• Question #3: “Does your AI rely on information that we don’t normally have?” In other words, does it need perfect and complete data on each patient to function as promised? Or can it deal with the real world? (When it can’t, that’s called “training leakage.”)

Of course, the acquisition team will ask the same questions they’d ask about any software: “Who’s using it now, what’s their return on investment, and may I have their contact information?” And, when they contact the reference sites, they can use their AI studies to evaluate other organizations’ experiences in light of their own organization’s requirements.

A formal understanding of AI can also help leaders actively plan for adoption, rather than simply giving a thumbs-up or thumbs-down to options presented by vendors. They can launch searches for specific capabilities that can address the organization’s business and clinical challenges, and they know how to identify best-in-class when multiple sources offer those capabilities. They can evaluate when it’s in their organization’s interest to invest directly in AI development or to be a test site for a new application.

Governance for AI

As AI slips into all kinds of administrative and clinical applications, it’s easy to adopt it piecemeal, sometimes without even being fully aware that it’s there and how it’s functioning. An unprepared organization risks having to answer critical questions on the fly. When an AI system’s treatment recommendation isn’t the same as a human physician’s, what policy determines the best path for the patient and the least liability risk for the organization? Is it possible that AI-based recommendations are discriminating against certain types of patients–perhaps recommending “wait and see” when more aggressive care is needed, because the AI was trained on datasets that didn’t include enough of those patients? Is the AI setting priorities for resources that aren’t consistent with the organization’s needs and goals?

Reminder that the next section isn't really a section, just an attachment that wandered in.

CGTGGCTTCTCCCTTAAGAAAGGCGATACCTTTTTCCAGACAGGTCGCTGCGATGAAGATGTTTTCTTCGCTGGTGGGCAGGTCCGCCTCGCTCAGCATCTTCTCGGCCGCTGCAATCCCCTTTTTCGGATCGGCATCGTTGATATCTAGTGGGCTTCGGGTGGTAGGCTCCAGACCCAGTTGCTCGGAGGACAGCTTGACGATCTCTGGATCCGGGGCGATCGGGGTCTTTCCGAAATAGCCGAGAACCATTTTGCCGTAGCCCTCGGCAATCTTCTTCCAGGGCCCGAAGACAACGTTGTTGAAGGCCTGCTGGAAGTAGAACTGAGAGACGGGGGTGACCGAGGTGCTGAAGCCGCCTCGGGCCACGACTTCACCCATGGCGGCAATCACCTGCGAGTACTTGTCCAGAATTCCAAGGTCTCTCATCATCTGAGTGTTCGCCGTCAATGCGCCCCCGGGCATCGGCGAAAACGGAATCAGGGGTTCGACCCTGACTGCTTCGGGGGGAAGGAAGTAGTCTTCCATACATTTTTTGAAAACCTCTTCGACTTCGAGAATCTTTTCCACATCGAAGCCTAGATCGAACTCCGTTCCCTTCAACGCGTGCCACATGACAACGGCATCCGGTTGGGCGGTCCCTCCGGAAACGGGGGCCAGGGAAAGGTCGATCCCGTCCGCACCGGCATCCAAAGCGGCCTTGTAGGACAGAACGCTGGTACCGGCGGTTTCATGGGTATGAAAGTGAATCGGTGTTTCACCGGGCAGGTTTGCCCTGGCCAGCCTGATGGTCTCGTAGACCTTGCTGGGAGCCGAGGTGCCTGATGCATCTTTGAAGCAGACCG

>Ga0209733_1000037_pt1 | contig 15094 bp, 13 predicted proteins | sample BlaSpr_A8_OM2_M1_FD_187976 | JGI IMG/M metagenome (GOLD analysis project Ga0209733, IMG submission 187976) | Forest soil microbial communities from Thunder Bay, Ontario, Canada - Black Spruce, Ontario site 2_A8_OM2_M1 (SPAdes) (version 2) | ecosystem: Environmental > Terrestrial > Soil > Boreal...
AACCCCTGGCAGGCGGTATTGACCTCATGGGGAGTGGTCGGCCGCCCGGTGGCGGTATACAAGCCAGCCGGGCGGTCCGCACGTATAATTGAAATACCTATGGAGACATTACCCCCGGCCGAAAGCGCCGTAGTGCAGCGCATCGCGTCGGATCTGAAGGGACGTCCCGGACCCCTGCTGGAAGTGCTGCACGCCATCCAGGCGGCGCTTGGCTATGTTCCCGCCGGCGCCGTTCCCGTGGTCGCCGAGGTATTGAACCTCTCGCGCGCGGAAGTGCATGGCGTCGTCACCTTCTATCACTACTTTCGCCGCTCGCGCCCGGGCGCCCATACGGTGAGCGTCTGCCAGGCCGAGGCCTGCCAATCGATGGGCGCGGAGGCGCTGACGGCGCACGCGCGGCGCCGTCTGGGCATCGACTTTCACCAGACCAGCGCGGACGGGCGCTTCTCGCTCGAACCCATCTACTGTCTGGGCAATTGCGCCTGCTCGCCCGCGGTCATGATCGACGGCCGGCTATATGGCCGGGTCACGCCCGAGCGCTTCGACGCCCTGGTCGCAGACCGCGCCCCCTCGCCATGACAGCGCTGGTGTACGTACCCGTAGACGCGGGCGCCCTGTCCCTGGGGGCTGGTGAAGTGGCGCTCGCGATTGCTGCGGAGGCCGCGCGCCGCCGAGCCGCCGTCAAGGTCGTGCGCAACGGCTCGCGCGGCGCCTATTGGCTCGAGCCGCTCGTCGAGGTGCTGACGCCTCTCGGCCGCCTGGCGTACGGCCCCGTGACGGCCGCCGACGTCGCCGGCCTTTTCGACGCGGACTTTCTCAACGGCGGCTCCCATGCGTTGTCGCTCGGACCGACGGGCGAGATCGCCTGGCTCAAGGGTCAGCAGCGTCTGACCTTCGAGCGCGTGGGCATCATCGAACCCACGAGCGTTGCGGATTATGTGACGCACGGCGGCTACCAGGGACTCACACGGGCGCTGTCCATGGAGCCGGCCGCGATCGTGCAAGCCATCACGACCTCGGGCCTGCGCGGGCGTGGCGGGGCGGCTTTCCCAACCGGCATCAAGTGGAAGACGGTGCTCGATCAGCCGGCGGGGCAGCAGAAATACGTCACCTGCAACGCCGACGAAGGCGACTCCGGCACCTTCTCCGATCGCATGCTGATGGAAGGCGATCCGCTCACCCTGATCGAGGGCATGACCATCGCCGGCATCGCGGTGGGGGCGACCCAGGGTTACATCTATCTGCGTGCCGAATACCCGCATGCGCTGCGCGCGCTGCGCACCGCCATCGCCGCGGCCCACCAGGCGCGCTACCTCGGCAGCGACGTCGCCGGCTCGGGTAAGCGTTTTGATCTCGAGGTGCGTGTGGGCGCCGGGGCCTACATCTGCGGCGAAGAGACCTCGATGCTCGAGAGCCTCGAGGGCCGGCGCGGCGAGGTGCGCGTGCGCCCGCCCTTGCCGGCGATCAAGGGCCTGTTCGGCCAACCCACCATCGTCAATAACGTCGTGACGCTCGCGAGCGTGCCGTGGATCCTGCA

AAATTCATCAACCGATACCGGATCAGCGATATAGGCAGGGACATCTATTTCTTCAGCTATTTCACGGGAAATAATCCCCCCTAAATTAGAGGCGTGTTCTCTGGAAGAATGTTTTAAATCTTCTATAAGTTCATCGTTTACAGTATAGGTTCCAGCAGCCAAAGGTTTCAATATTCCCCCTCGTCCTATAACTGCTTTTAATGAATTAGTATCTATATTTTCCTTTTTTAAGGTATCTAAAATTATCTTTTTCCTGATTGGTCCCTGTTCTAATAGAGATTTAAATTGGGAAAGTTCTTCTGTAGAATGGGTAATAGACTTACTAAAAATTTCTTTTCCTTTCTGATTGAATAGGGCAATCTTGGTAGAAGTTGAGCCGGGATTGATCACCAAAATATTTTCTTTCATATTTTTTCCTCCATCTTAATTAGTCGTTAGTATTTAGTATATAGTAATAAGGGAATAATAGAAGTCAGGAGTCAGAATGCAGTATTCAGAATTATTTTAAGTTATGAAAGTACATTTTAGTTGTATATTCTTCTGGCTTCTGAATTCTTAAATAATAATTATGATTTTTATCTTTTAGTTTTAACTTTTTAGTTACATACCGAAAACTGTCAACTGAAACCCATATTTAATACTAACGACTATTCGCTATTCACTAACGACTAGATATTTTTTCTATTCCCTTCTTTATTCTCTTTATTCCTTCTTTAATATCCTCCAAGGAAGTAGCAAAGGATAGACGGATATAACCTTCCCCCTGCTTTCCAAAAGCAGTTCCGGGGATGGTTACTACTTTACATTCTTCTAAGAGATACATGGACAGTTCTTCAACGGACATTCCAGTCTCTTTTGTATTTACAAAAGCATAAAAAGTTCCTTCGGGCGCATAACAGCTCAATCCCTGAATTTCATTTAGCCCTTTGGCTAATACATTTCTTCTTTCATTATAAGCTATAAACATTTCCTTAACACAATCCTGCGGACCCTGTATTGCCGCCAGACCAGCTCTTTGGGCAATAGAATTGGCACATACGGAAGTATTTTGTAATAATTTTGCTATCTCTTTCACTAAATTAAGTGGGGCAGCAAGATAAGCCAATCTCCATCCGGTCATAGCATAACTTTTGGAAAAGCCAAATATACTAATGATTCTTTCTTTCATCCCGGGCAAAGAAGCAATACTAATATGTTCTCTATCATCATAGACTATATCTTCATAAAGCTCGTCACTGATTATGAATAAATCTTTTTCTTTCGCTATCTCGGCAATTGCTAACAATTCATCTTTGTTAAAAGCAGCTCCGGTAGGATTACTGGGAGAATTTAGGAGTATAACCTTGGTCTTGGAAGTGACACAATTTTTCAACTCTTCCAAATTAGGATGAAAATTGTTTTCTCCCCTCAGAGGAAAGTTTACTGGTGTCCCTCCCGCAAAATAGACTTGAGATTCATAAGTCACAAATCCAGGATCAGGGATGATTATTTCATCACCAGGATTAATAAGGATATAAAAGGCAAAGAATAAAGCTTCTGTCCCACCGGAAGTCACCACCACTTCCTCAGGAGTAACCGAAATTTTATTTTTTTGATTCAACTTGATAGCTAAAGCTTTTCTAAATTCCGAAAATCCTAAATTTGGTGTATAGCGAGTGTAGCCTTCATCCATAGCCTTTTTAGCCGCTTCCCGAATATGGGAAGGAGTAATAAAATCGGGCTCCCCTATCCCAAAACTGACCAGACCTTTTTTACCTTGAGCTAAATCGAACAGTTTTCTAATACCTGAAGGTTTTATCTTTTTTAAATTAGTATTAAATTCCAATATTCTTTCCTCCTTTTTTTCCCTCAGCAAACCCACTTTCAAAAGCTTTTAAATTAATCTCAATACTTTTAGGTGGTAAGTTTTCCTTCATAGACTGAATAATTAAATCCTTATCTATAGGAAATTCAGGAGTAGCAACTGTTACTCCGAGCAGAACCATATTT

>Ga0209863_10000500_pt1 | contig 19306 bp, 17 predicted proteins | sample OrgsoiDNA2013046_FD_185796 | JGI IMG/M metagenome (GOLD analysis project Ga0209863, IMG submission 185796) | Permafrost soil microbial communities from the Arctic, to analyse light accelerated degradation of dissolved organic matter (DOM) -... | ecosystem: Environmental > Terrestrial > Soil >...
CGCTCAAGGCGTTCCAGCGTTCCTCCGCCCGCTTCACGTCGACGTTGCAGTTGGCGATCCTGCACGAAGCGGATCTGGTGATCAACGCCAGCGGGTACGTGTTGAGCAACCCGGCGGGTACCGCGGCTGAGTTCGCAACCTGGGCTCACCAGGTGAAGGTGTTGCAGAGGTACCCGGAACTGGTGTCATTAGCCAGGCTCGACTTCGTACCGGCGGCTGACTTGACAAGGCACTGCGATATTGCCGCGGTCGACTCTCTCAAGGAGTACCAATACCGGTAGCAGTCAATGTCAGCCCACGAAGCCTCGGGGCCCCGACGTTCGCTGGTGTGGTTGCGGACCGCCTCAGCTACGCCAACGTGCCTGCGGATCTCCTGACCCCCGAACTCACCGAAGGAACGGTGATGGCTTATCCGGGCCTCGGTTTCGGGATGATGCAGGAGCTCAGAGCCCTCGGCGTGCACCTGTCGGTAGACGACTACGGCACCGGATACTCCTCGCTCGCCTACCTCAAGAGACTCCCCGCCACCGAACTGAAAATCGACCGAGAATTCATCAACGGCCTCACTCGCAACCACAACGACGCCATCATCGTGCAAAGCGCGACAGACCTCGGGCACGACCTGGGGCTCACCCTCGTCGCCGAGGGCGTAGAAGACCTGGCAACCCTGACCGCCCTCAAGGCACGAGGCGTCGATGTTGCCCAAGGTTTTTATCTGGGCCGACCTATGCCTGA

These ethical, legal, and practical questions, and many others, should be considered early in the adoption cycle. No leader can anticipate all the issues that might arise, but an immersive training to study the experiences of early adopters can provide a huge head start, as can discussions with other leaders whose organizations are at a similar stage. This immersion can provide a foundation for designing effective governance structures from the outset.

An organization-wide venture

As AI continues to digitally transform the healthcare industry, basic AI education shouldn’t just be for the C-suite. The entire organization should have a robust knowledge base, adjusted as needed depending on each person’s role. A chief medical officer will have different concerns from a COO, or from a supervisor in charge of rolling out new applications among the staff, and each should receive education and training tailored to those concerns. The more everyone understands what AI is (and isn’t), how it can be leveraged, and how to recognize its potential pitfalls, the more engaged and invested they will be. AI education should go beyond nuts-and-bolts training in the workings of specific new products, and give the entire staff a working knowledge of how AI works and how it relates to the organization’s various performance metrics. This shared understanding can help leaders be transparent about plans for AI adoption – and in turn, help frontline workers keep leadership informed about what’s working, what’s not working, and what other opportunities they’ve identified for using these revolutionary capabilities.

AI may transform health care across the board, but not by itself. It’s a tool, and like any tool, it will work more effectively and more safely in trained hands. As the AI revolution continues to grow, we believe organizations should invest in that training now.

Photo: VectorUp, Getty Images